A sport-loving man has been left wheelchair-bound in middle age after a devastating bout of chicken pox.
Pub landlord Danny Reeves, 44, was very active man enjoyed cycling and snowboarding.
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But he caught chicken pox and the infection developed into encephalitis, a rare brain disease that piggy-backs onto other viruses and has a terrifying 70 percent death rate.
Reeves, of Cheltenham, Glos., was lucky to survive but he was left paralyzed and faced the rest of his life in a wheelchair.
To begin with he struggled to cope with regular bouts of severe anxiety, depression, and crippling head pain.
Reeves and his wife Ruth were forced to give up their pub as he spent most of his days struck upstairs in bed.
But eight years later, Reeves is in line for a top award after dramatically rebuilding his life with the support of his wife and mental health charity Headway.
Last year he took part in his first fun run and that rekindled his love of exercise and and he has now competed in his first half-marathon.
"When I arrived at Headway I was a broken shell of a man," he said. "After I left hospital there were some very dark times, but Headway helped to shine a light and guided me to a better place.
"I had lost my identity in many ways, my whole life and how I saw myself - my place in the world was changed forever and I was mourning the life I lost," he said. "I had lost all my confidence and I was scared of my shadow. I felt very isolated."
"But day by the day Headway helped me take small steps to get better," Reeves said. "They made me realize that I should not focus on what had gone but what was in front of me - not what I couldn't achieve but what I could."
"I just thought, for my family, I need to keep going, keep pushing myself to get better," he said. "I owe much to Headway but also so much to my wife too. She has been so patient and shown me such love "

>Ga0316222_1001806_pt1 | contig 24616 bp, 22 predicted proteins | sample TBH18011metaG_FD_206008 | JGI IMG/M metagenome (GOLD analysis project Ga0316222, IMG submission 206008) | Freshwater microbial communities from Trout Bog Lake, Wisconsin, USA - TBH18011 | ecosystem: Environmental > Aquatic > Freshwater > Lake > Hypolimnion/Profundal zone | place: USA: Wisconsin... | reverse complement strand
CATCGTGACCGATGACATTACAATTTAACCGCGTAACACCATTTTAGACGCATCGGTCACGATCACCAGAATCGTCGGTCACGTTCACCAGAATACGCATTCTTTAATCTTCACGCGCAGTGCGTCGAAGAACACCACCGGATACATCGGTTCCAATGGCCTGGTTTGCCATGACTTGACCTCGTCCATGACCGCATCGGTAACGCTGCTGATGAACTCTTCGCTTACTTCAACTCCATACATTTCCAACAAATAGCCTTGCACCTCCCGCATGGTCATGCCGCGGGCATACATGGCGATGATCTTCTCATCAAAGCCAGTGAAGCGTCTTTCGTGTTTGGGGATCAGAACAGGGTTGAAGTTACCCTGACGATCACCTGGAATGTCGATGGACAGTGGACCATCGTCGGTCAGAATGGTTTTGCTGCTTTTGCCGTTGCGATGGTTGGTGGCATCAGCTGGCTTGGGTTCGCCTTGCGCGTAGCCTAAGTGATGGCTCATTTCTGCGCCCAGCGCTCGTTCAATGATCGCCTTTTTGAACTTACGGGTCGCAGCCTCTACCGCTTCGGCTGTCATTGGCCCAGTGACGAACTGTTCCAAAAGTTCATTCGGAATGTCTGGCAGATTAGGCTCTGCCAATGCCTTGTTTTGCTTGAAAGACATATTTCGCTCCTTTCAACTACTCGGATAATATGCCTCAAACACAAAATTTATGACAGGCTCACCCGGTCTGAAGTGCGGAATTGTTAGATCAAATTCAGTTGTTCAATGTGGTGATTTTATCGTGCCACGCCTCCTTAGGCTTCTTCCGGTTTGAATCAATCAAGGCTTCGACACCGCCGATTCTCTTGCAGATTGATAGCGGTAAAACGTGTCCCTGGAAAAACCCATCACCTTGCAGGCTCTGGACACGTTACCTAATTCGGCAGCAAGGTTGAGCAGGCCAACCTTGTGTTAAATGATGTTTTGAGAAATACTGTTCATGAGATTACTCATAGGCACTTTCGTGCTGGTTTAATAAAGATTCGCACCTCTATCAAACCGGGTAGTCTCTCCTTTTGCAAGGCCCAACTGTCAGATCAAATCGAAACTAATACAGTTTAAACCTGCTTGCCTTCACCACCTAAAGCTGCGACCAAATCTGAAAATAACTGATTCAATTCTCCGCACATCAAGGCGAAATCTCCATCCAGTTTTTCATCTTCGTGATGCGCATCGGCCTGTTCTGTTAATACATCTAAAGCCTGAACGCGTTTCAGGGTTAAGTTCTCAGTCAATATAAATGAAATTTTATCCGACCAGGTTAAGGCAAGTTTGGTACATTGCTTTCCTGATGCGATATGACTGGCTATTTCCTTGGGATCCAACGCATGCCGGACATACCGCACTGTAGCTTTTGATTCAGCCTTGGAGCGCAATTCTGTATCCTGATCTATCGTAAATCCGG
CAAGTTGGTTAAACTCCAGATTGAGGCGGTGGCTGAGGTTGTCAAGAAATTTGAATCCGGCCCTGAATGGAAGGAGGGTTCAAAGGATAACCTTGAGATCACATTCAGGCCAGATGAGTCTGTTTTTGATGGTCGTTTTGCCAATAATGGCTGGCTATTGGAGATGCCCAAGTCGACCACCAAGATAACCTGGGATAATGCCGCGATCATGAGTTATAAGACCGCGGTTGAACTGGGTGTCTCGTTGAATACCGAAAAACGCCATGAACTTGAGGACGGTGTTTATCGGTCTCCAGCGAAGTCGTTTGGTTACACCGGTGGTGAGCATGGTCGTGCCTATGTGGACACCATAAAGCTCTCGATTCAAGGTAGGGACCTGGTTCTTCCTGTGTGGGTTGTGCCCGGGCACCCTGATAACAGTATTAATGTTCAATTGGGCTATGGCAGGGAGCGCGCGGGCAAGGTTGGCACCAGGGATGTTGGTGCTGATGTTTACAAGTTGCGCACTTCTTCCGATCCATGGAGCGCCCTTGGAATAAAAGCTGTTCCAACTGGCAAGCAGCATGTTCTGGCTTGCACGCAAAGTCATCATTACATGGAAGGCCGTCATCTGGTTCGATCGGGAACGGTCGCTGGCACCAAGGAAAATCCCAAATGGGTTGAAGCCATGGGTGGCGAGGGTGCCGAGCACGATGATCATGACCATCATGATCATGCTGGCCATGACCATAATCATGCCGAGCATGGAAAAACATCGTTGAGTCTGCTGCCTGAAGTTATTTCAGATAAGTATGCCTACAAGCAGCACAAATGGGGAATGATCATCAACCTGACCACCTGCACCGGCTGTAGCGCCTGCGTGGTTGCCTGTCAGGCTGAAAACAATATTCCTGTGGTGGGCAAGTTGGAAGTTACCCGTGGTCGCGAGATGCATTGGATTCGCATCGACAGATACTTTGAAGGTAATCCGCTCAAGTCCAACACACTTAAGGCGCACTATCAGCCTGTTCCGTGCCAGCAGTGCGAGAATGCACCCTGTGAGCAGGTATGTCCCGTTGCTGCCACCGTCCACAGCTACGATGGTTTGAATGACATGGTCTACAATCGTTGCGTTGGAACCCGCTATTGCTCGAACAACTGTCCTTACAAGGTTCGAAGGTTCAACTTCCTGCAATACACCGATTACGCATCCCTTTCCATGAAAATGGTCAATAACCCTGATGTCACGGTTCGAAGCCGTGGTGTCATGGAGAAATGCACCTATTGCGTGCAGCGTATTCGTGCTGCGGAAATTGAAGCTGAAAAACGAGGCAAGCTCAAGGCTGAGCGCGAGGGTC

After the informal park run, Reeves began to exercise and really pushed himself, going to training every week.
He progressed to a 10k event and last month took part in Cheltenham's half marathon, which was an emotional landmark for him.
"Around two miles in I saw Ruth on the sidelines. She had tears in her eyes, but they weren't of sadness, they were of happiness," Reeves said. "When I saw that, it really hit me, it gave me the strength to keep going."
Reeves has now been nominated for the Headway annual award, which celebrates the exceptional efforts of survivors of brain injury.
"Danny has pushed himself and shown such determination and courage," Fiona Barnes, of Headway Gloucestershire, said. "I happen to go to the same training session on a Thursday night and to see someone you know is seriously challenging themselves, and accomplishing so much in what they are doing is truly inspiring."
"He has been so brave and has worked so hard to continue to take small steps in his recovery," she said. "I really hope he wins the award."